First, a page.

Millions of people across the world have spiraled into the bottomless pit known as substance abuse and have found it difficult to lift themselves out. Emily Reid, a recent Rowan College of South Jersey (RCSJ) graduate, was one of those people.
However, after a series of events helped her reconnect with her spiritual side, Reid conquered her addictions and is now sharing her experiences in hopes of being a light for those descending the dark road of addiction and trauma.
“I grew up with my parents struggling financially, struggling with mental health and substance abuse,” Reid said. “They just had a hard time, but they tried the best they could for me and my sisters.”
Because of her parents’ challenges, Reid’s family moved from North Carolina to Pitman, NJ, to live with her grandmother.
“At this time, I had already gotten into drugs. [I] started drinking, smoking weed and cigarettes all around 12 years old,” she said. “By the time I was 15, I was experimenting with pills and some other things. Then I got addicted to heroin. That changed the course of my life. I ended up homeless … doing whatever I had to do to get my fix.”
For eight years, Reid was constantly getting into trouble running the streets of Camden and piled up multiple felonies on her record. Because of her actions, she was on the verge of going to jail for three to five years. Reid’s public defender was able to get her into the Pretrial Intervention (PTI) program. By participating in PTI, she was able to avoid the possible three-to-five-year sentence and ended up doing six months between the Bergen County Jail and the county jail in Camden, instead.
After serving the six months, Reid was placed on probation. Subsequently, however, she slipped back into the darkness and returned to the streets.
After a few more months of being stuck in the muck of addiction, Reid had enough. Eventually, she found solace and sobriety at Walter Hoving Home in New York. Reid candidly shared a story of how she was guided to the center.
“I had gone to a free detox up at Bergen New Bridge Medical Center in Paramus. [One day], while I was in there withdrawing in [a] hospital bed, this man came into the room and started talking to me about God. It was such a weird thing because I always believed in God, but I didn’t really have a relationship with God.”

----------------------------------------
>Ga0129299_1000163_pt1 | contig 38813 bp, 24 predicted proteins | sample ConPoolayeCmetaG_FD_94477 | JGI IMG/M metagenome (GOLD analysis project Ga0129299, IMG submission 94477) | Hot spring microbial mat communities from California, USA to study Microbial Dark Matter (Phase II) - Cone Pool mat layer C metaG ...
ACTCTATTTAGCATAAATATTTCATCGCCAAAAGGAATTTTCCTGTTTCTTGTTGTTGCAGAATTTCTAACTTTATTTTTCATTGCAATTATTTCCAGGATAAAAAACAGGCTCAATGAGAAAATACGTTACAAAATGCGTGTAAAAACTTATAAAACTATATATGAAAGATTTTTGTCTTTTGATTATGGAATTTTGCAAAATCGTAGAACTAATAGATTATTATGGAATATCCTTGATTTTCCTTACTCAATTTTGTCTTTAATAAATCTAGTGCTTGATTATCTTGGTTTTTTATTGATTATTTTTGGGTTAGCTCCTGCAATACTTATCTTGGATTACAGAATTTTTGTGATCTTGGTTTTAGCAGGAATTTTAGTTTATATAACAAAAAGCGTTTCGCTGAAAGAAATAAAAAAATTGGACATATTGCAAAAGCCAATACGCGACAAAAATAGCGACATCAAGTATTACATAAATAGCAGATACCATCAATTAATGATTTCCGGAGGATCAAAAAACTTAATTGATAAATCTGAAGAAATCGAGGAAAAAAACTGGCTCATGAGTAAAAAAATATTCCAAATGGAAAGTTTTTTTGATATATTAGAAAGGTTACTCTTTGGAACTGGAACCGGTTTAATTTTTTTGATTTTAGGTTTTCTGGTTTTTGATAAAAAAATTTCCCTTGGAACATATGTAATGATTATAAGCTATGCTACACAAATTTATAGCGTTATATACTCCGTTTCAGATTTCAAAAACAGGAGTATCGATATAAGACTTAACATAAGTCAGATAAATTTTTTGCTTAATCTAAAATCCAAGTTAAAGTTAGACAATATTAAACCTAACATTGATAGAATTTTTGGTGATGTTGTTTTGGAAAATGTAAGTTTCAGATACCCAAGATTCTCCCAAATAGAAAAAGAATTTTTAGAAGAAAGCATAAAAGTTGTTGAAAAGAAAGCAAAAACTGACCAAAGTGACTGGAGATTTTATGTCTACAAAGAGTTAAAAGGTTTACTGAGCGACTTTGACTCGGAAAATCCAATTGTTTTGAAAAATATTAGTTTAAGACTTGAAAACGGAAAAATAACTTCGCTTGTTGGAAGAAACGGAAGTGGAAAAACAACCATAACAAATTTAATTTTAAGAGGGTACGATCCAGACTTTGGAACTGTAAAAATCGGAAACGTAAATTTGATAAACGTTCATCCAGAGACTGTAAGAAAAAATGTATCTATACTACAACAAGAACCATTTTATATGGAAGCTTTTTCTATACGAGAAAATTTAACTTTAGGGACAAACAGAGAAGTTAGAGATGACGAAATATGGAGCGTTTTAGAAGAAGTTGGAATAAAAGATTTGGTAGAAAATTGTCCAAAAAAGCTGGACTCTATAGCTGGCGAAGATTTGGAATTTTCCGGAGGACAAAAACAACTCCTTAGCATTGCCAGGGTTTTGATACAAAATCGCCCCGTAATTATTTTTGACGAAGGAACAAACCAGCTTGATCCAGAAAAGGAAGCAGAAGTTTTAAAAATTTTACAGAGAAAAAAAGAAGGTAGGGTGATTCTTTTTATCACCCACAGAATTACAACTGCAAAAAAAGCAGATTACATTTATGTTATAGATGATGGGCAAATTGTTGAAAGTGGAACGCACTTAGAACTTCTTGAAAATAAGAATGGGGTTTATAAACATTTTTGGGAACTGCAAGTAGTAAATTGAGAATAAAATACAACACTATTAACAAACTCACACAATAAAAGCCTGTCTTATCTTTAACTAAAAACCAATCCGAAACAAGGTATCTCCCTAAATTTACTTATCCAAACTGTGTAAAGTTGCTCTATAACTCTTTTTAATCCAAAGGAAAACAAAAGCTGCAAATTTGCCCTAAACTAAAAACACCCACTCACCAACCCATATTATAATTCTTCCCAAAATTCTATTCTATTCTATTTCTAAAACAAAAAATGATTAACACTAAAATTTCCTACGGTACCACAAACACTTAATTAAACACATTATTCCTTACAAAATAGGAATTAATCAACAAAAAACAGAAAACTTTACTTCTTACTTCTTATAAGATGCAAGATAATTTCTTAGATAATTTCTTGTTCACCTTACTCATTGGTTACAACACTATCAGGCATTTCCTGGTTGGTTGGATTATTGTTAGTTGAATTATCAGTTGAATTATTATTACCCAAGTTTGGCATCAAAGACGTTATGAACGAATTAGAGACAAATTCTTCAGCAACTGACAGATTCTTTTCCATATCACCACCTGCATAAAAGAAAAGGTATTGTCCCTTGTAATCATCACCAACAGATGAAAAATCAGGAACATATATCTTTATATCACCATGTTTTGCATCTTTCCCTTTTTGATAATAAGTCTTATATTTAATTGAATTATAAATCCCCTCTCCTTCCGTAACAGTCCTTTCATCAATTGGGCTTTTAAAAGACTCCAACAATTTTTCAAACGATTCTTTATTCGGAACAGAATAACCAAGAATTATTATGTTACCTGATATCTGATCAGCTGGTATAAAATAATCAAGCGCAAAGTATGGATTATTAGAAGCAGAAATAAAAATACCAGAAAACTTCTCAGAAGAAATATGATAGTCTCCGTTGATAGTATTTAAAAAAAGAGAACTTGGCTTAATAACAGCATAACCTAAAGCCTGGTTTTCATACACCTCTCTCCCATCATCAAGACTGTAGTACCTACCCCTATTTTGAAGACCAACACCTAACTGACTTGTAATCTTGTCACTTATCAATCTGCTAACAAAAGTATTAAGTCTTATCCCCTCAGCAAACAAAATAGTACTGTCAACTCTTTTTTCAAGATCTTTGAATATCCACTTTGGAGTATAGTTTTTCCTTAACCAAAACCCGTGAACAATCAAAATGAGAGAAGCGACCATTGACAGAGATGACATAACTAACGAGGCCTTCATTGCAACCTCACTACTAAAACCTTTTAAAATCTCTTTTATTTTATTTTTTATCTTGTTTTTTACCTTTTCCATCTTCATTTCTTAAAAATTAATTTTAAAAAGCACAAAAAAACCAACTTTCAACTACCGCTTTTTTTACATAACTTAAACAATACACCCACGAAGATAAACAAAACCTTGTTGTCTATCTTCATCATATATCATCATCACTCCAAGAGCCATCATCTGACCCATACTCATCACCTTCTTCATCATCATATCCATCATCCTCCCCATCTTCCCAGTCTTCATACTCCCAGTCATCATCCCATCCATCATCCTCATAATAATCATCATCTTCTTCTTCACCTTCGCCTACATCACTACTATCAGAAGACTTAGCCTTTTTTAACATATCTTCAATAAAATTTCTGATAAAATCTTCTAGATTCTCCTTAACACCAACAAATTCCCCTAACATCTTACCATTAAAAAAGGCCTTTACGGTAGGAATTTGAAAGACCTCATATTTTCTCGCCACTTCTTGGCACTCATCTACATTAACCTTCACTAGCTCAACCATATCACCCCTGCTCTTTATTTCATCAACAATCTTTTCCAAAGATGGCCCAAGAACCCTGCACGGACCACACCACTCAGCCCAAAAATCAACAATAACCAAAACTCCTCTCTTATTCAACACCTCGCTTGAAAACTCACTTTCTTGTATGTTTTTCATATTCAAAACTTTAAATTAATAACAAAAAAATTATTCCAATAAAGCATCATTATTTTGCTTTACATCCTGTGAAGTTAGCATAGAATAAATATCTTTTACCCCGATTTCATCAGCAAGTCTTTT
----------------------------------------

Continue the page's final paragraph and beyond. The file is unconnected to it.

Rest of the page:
“So, he tells me about [a] women’s home in New York,” she continued, “and asked me if I wanted to go and I just remembered thinking, ‘Why not? What else am I going to do when I leave here? I’m probably going to go right back to what I was doing before because that’s [just] what I did.’
“I said, ‘Yeah, I’ll go.’ I went and they took me in with nothing to my name other than the clothes on my back.”
Reid, 23 years old at the time, utilized the space in the women’s home to become introspective about her situation.
“[It] helped me to really take time to just reflect and take a hard, long look at myself and realize what was going on with me and what needed to happen for me to get better and heal and grow,” she explained. “For me, the most important thing in my growth was a relationship with God.”
“That was really a game changer,” she added. “Once I really had that relationship with God, things just changed for me. My heart started to change; my desires started to change. I had this peace I never had before.”
Reid then spent the next five years donating her time to help others. She volunteered at Heroes on the Water, Habitat for Humanity, and Life Path Christian Ministries.
In 2020, she started a nonprofit organization called Woods-N-Water with her friend, George Daly. Reid is co-founder as well as secretary and treasurer. Woods-N-Water, based in Deerfield, provides free services and activities designed for veterans, active-duty military, first responders, and their families.
The organization organizes therapeutic events including kayaking, camping, hiking, and paintballing. “Sometimes it’s hard to just get up and get out of your house,” Reid said, regarding the people they serve and the traumas they have experienced. “So, [we are] just giving people that free activity. They can come out and feel a part of something. Kind of give that camaraderie and have fun and get your mind off your issues for a little bit. It’s a volunteer thing. We have fun helping people.”